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Kenai left off GAO list of oil and gas producing refuges

Posted: Thursday, November 15, 2001

FAIRBANKS (AP) -- The Kenai National Wildlife Refuge was left off a government list in a report of refuges where federally owned oil and gas is produced.

The General Accounting Office's report lists eight refuges nationwide where federally owned oil and gas is produced. But the Kenai refuge was not among them even though it fits the description, according to Greg Noble, the federal Bureau of Land Management's petroleum engineer in Alaska.

The report was requested by Rep. Ed Markey, D-Mass., who used it to argue against oil drilling in the Arctic National Wildlife Refuge. He said only a few refuges produce federal oil, and no new leases have been issued for 35 years.

Roger Herrera, with the pro-drilling group Arctic Power, said the GAO's dropping of Kenai was ''a very convenient mistake'' for Markey. That's because the refuge represents ''a very clear example'' of the compatibility of oil work and wildlife.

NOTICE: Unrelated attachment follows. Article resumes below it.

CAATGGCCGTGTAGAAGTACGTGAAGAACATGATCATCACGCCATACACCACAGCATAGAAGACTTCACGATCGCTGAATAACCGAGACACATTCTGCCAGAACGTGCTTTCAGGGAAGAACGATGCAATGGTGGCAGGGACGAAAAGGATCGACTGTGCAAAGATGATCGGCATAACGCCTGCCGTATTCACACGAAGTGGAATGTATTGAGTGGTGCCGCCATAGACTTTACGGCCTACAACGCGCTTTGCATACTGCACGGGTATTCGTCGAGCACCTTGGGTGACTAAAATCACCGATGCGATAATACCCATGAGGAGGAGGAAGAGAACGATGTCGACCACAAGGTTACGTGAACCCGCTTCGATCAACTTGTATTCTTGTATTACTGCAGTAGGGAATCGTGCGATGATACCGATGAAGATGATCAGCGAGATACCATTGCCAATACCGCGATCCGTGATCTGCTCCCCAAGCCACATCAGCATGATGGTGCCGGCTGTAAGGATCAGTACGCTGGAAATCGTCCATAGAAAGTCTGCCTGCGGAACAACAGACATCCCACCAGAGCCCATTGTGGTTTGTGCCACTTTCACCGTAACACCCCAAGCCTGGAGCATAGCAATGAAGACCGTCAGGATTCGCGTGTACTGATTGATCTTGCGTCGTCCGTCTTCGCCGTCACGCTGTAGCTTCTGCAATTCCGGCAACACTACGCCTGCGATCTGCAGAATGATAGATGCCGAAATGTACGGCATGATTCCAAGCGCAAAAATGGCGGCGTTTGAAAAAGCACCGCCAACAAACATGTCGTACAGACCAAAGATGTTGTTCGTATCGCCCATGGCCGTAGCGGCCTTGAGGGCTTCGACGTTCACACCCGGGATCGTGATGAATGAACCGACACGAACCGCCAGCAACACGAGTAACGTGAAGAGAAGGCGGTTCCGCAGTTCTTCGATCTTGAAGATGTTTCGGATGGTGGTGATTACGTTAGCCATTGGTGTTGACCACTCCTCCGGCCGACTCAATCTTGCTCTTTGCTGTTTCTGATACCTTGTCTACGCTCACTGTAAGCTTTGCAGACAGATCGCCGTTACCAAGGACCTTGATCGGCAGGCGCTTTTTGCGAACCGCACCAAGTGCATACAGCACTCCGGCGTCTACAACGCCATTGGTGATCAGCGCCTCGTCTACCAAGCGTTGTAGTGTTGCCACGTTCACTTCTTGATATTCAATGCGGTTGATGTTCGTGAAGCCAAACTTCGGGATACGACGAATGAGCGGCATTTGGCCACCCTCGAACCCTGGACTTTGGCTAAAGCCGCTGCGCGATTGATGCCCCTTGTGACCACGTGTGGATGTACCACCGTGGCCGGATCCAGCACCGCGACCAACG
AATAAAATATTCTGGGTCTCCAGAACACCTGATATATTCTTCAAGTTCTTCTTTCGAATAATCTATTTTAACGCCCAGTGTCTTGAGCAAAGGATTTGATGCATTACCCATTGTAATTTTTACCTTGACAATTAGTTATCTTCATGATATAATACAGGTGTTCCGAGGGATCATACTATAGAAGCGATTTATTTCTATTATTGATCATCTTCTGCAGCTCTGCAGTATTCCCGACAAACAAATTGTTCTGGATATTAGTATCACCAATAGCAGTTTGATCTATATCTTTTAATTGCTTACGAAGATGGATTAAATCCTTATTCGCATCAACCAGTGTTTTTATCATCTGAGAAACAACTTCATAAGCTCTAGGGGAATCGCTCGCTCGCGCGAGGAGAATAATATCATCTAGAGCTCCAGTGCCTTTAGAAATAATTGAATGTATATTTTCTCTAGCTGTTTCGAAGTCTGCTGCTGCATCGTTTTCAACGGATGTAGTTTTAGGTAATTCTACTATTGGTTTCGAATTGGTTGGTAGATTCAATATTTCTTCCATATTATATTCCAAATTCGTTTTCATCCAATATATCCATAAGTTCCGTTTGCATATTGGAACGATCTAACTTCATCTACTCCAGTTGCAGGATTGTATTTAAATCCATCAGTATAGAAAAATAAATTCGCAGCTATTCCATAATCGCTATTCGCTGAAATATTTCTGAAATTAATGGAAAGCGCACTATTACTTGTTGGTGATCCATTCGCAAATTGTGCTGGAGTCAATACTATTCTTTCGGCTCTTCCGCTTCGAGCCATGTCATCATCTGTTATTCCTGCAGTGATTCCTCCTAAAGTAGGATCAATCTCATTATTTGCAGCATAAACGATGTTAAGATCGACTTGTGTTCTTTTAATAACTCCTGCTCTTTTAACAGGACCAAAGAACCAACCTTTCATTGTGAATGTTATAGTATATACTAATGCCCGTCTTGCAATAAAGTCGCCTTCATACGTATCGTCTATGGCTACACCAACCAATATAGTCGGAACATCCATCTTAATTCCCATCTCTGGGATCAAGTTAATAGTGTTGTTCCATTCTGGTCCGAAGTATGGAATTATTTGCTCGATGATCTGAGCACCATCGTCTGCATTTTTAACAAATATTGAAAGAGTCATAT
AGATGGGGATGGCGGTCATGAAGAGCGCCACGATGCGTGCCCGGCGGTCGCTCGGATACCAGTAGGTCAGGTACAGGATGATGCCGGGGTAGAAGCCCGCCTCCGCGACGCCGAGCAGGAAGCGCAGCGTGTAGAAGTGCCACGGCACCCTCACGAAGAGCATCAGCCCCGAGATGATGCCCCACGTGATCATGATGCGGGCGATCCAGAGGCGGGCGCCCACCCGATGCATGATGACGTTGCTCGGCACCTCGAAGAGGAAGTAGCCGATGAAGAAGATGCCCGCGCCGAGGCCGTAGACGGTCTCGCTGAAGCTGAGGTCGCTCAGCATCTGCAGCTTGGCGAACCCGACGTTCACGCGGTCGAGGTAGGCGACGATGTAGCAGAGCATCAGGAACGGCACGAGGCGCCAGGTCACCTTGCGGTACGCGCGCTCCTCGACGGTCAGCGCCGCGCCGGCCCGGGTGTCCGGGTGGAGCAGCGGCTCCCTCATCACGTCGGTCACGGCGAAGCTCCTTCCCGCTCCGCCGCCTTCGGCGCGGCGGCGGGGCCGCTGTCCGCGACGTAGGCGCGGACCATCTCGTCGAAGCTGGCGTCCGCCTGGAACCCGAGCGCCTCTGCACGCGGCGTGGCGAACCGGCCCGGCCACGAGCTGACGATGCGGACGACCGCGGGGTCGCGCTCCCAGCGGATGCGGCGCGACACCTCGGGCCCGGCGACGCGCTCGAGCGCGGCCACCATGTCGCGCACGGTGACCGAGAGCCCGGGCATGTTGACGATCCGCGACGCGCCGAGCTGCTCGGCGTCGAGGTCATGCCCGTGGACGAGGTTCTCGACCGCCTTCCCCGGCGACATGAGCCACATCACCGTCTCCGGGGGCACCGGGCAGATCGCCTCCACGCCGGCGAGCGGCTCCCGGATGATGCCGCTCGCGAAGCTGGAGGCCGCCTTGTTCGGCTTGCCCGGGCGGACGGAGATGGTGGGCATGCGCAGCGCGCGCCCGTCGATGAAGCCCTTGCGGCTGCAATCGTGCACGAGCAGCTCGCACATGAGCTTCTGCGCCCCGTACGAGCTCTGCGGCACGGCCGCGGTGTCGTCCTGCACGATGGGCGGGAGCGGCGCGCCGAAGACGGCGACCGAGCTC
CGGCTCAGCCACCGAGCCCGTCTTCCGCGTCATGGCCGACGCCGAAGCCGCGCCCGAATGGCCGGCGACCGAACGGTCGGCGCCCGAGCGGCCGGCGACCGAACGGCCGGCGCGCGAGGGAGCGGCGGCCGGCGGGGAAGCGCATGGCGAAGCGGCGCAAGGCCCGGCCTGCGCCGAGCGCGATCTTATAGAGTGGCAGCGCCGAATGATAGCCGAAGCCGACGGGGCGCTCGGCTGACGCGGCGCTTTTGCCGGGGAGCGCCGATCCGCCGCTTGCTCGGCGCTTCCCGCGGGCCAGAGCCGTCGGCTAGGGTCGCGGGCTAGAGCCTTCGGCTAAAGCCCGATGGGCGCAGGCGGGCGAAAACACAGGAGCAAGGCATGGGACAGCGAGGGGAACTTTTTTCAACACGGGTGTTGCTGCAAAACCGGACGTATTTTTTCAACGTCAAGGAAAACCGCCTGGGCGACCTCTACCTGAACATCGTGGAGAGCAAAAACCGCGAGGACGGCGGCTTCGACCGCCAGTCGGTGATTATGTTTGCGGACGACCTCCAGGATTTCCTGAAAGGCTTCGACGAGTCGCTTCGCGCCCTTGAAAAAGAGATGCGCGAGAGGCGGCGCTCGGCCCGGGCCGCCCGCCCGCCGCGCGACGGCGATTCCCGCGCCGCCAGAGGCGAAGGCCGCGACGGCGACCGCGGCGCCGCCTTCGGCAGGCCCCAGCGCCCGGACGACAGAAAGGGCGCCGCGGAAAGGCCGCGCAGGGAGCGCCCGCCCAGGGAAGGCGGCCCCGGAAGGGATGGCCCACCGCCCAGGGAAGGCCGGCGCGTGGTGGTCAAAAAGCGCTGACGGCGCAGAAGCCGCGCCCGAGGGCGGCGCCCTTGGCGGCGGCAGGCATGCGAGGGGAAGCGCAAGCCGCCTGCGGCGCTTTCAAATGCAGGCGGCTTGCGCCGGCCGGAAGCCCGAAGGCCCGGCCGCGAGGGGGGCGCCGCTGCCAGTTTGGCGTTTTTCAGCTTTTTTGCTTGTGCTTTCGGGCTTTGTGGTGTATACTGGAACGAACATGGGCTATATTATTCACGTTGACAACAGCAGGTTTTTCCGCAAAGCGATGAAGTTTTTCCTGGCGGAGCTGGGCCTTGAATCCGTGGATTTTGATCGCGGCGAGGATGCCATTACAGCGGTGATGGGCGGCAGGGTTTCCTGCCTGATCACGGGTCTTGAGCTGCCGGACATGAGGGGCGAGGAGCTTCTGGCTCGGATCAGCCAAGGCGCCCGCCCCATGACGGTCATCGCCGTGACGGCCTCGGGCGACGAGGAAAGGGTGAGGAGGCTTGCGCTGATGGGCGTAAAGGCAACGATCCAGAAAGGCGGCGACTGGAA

Alfredo Gomez, an analyst with the GAO, said investigators were told by the Kenai refuge manager that the oil and gas rights underlying the old federal leases were transferred to a regional Native corporation. So the GAO didn't include the refuge in its list of eight refuges where federally owned oil and gas is produced.

Noble said some mineral rights on the refuge are held by Cook Inlet Region Inc., the Anchorage-area Native corporation. But mineral rights to the Swanson River and Beaver Creek fields north of Soldotna are still owned by the federal government, he said.

''They're big oil fields,'' Noble said. The oil produced helps supply the refining industry on the Kenai Peninsula while the natural gas helps supply Anchorage.

The Kenai refuge began as the Kenai National Moose Range in 1941. Richfield Oil Corp. filed for leases on the refuge in 1954 and struck oil in 1957. In 1958, Interior Secretary Fred Seaton announced that the northern half of the range would be leased but the southern half closed, according to Anchorage author Jack Roderick's history of Alaska oil work.



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